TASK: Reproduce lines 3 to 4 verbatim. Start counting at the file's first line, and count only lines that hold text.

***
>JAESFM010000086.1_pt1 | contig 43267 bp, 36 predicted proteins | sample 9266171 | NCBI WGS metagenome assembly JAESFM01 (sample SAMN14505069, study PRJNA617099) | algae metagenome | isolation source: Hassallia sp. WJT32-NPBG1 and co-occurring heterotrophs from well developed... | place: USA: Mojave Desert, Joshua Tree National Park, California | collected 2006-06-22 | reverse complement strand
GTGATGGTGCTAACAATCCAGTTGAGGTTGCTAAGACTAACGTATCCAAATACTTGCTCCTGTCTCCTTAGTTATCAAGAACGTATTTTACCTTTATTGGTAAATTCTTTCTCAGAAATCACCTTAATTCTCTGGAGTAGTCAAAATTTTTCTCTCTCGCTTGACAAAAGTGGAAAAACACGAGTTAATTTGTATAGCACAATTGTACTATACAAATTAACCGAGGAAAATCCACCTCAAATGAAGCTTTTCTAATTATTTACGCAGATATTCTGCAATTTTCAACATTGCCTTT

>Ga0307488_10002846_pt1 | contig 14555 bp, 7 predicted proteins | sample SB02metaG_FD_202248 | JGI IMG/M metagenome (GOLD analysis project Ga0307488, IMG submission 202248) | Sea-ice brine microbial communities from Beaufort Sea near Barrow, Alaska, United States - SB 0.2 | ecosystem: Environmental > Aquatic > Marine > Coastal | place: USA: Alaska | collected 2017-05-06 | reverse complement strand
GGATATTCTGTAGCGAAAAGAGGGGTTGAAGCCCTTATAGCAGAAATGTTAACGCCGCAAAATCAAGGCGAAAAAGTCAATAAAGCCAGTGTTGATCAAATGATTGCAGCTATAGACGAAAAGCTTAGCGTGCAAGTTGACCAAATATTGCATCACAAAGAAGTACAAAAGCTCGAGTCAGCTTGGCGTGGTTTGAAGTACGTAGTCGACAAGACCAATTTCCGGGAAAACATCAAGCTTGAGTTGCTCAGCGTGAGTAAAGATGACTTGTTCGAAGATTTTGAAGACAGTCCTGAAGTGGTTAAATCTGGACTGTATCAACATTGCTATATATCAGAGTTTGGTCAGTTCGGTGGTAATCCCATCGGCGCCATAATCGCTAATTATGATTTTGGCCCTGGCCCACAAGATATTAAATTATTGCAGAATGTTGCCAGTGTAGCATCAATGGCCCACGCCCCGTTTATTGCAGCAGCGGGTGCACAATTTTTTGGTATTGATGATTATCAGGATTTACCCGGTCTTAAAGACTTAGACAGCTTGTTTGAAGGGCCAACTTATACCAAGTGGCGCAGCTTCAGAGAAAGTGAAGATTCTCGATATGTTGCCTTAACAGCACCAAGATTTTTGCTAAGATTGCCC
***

>Ga0307488_10002846_pt1 | contig 14555 bp, 7 predicted proteins | sample SB02metaG_FD_202248 | JGI IMG/M metagenome (GOLD analysis project Ga0307488, IMG submission 202248) | Sea-ice brine microbial communities from Beaufort Sea near Barrow, Alaska, United States - SB 0.2 | ecosystem: Environmental > Aquatic > Marine > Coastal | place: USA: Alaska | collected 2017-05-06 | reverse complement strand
GGATATTCTGTAGCGAAAAGAGGGGTTGAAGCCCTTATAGCAGAAATGTTAACGCCGCAAAATCAAGGCGAAAAAGTCAATAAAGCCAGTGTTGATCAAATGATTGCAGCTATAGACGAAAAGCTTAGCGTGCAAGTTGACCAAATATTGCATCACAAAGAAGTACAAAAGCTCGAGTCAGCTTGGCGTGGTTTGAAGTACGTAGTCGACAAGACCAATTTCCGGGAAAACATCAAGCTTGAGTTGCTCAGCGTGAGTAAAGATGACTTGTTCGAAGATTTTGAAGACAGTCCTGAAGTGGTTAAATCTGGACTGTATCAACATTGCTATATATCAGAGTTTGGTCAGTTCGGTGGTAATCCCATCGGCGCCATAATCGCTAATTATGATTTTGGCCCTGGCCCACAAGATATTAAATTATTGCAGAATGTTGCCAGTGTAGCATCAATGGCCCACGCCCCGTTTATTGCAGCAGCGGGTGCACAATTTTTTGGTATTGATGATTATCAGGATTTACCCGGTCTTAAAGACTTAGACAGCTTGTTTGAAGGGCCAACTTATACCAAGTGGCGCAGCTTCAGAGAAAGTGAAGATTCTCGATATGTTGCCTTAACAGCACCAAGATTTTTGCTAAGATTGCCC